• Preamble -- Definition of Cultural Heritage -- Article I Cultural Landscape -- Article 2 Definition of Natural Heritage -- Article 3 Identification and Deliniation of World Heritage -- Articles 4-7 National and International Protection of the ultural and Natural Heritage -- Articles 8-11 World Heritage Committee and World Heritage List -- Article 11 List of World Heritage in Danger -- Article 12 Protection of Properties not Inscribed on the World Heritage List -- Article 13 World Heritage Committee and International Assistance -- Article 14 The Secretariat and Support of the World Heritage Committee -- Articles 15-16 World Heritage Fund -- Articles 17-18 Activities to Supprt of the World Heritage Fund -- VI EDUCATIONAL PROGRAMMES -- Articles 19-20 International Assistance -- Article 27-28 Educational Programmes -- VIII FINAL CLAUSES -- Articles 29 Reports -- Articles 30-22 and 35-38 Final Clauses -- Article 34 The Federal Clause.
  • (source: Nielsen Book Data)9780199291694 20160614
The World Heritage Convention (WHC) is the most comprehensive and widely ratified among UNESCO treaties on the protection of cultural and natural heritage. The Convention establishes a system of identification, presentation, and registration in an international List of cultural properties and natural sites of outstanding universal value. Throughout the years the WHC has progressively attained almost universal recognition by the international community, and even the International Criminal Tribunal for the Former Yugoslavia has recently considered sites inscribed in the World Heritage List as "values especially protection by the international community." Besides, the WHC has been used as a model for other legal instruments dealing with cultural heritage, like the recently adopted (2003) Convention on the Safeguarding of Intangible Cultural Heritage. During its more than 30 years of life, the Convention has undergone extensive interpretation and evolution in its scope of application. Operational Guidelines, which are the implementing rules governing the operation of the Convention, have been extensively revised. New institutions such as the World Heritage Centre, have been established. New links, with the World Bank and the United Nations, have developed to take into account the economic and political dimension of world heritage conservation and management. However, many legal issues remain to be clarified. For example, what is the meaning of "outstanding universal value" in the context of cultural and natural heritage? How far can we construe "universal value" in terms of representivity between the concept of "World Heritage" and the sovereignty of the territorial state? Should World Heritage reflect a reasonable balance between cultural properties and natural sites? Is consent of the territorial state required for the inscription of a World Heritage property in the List of World Heritage in Danger? What is the role of the World Heritage Centre in the management of the WHC? No comprehensive work has been produced so far to deal with these and many other issues that have arisen in the interpretation and application of the WHC. This Commentary is intended to fill this gap by providing article by article analysis, in the light of the practice of the World Heritage Committee, other relevant treaty bodies, as well as of State parties and in the hope that it may be of use to academics, lawyers, diplomats and officials involved in the management and conservation of cultural and natural heritage of international significance.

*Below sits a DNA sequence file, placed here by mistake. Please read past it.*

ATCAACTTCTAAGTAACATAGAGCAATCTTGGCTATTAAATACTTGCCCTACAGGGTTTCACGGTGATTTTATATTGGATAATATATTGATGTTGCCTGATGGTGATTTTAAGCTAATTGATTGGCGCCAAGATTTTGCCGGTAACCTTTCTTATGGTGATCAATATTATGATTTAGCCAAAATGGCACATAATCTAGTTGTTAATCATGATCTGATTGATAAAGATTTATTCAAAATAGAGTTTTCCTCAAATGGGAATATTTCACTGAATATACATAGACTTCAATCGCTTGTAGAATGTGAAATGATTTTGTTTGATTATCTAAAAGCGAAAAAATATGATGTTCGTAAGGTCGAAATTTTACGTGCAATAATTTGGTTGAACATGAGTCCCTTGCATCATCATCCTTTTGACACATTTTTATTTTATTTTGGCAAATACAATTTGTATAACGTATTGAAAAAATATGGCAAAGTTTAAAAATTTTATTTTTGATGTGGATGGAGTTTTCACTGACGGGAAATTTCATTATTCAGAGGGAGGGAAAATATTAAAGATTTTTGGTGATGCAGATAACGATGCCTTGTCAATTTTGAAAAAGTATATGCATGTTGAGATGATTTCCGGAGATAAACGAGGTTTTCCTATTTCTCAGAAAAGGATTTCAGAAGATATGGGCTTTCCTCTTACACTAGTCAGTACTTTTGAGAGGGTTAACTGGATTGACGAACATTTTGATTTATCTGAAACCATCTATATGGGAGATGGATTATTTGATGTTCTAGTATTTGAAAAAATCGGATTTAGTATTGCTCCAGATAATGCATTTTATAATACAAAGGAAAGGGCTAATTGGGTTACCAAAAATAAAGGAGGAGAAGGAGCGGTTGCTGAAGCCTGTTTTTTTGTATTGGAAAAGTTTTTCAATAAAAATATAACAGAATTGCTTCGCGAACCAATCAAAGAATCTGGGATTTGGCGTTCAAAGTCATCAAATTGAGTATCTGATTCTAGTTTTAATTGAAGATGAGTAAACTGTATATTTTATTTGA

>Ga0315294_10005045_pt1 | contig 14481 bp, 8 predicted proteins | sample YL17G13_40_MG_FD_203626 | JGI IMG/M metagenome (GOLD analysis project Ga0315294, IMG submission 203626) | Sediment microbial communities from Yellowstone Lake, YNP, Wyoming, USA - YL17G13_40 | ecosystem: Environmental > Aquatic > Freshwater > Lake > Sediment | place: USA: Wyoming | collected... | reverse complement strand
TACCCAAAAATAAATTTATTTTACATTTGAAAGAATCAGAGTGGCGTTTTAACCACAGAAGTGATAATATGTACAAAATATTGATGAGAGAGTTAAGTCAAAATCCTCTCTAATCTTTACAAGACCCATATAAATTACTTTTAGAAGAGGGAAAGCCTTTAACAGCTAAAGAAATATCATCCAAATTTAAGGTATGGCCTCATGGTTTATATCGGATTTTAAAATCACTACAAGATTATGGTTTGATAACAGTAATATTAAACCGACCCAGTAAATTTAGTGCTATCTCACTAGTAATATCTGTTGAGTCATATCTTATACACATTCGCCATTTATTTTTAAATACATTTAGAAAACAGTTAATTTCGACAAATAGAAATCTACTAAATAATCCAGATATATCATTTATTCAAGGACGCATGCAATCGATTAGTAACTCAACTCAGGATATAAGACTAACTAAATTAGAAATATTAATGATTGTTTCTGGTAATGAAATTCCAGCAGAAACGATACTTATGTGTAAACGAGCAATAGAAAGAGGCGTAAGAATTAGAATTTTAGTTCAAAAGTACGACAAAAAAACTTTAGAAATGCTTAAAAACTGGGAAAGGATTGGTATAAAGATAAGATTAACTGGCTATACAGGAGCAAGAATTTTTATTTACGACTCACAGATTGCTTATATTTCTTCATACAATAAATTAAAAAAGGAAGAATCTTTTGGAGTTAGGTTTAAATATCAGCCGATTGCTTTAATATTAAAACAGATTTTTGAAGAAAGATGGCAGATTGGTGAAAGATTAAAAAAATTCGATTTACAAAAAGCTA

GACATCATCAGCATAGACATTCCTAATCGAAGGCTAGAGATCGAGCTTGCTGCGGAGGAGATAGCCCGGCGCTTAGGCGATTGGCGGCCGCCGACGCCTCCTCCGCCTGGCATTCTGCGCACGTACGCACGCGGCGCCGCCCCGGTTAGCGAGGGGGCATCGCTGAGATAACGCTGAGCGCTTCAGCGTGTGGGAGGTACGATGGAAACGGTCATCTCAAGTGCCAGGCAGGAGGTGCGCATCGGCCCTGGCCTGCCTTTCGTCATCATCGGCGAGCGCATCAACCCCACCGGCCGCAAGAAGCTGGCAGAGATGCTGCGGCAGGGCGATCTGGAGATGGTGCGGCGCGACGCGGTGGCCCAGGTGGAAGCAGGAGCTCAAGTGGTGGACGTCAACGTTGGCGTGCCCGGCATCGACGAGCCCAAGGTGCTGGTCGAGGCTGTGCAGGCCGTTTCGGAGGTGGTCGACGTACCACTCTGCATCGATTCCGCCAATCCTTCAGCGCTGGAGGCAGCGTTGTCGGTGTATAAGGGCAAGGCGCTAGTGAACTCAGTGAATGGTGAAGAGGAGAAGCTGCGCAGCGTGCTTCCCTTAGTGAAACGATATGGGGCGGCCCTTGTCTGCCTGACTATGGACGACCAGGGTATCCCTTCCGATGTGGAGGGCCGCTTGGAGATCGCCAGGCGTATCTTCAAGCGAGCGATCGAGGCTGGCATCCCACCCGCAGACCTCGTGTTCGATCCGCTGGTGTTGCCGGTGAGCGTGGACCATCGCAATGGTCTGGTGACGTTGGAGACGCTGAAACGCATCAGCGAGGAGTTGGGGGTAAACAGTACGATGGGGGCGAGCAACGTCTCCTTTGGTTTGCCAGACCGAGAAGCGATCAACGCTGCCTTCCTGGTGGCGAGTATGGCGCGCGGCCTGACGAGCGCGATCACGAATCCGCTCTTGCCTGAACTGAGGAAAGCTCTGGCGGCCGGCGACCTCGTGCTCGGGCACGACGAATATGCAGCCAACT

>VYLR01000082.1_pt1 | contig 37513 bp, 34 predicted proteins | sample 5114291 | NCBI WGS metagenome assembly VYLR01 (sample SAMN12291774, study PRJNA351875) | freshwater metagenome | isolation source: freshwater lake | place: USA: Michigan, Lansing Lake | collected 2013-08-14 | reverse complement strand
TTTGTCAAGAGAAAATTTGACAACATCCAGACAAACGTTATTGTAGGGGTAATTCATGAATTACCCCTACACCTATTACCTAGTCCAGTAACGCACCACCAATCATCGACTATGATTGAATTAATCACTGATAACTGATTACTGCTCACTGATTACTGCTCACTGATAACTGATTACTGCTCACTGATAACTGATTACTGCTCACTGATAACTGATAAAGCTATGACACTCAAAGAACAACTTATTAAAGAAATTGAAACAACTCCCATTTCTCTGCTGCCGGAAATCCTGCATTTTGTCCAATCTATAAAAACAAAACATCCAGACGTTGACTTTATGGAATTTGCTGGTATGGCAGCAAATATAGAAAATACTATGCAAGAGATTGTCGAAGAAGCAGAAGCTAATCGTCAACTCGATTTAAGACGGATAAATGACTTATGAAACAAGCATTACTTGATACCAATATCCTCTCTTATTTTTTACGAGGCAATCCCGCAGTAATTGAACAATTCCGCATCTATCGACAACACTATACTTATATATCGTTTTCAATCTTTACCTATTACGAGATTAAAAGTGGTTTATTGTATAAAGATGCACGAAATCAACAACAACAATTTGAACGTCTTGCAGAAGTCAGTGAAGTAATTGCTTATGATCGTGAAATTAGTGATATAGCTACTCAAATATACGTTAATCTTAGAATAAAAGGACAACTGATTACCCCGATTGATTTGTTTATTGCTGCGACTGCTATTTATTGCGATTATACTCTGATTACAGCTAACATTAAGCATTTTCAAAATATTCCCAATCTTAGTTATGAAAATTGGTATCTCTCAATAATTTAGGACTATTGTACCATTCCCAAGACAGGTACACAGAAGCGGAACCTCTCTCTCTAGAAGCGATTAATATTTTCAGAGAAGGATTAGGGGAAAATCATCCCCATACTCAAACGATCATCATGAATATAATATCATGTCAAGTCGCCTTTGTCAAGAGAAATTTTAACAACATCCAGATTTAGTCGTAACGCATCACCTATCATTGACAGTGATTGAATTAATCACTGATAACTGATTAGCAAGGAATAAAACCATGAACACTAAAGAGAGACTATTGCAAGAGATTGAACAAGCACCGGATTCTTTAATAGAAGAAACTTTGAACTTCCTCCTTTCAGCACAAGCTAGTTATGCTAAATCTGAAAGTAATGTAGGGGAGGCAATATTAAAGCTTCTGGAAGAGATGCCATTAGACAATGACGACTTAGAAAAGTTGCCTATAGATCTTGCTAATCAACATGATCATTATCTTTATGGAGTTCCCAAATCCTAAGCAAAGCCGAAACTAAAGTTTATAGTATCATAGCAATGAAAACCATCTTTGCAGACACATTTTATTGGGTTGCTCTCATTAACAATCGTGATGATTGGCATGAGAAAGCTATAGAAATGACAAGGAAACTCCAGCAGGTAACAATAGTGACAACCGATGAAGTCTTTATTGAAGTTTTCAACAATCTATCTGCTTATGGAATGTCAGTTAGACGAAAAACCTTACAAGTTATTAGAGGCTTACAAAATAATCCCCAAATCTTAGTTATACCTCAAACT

(source: Nielsen Book Data)9780199291694 20160614
Law Library (Crown)
LAW-308-01
Book
2 v. : ill. ; 23 cm.
  • v. 1. Policies and legal issues
  • v. 2. WTO judicial system : contributions and challenges.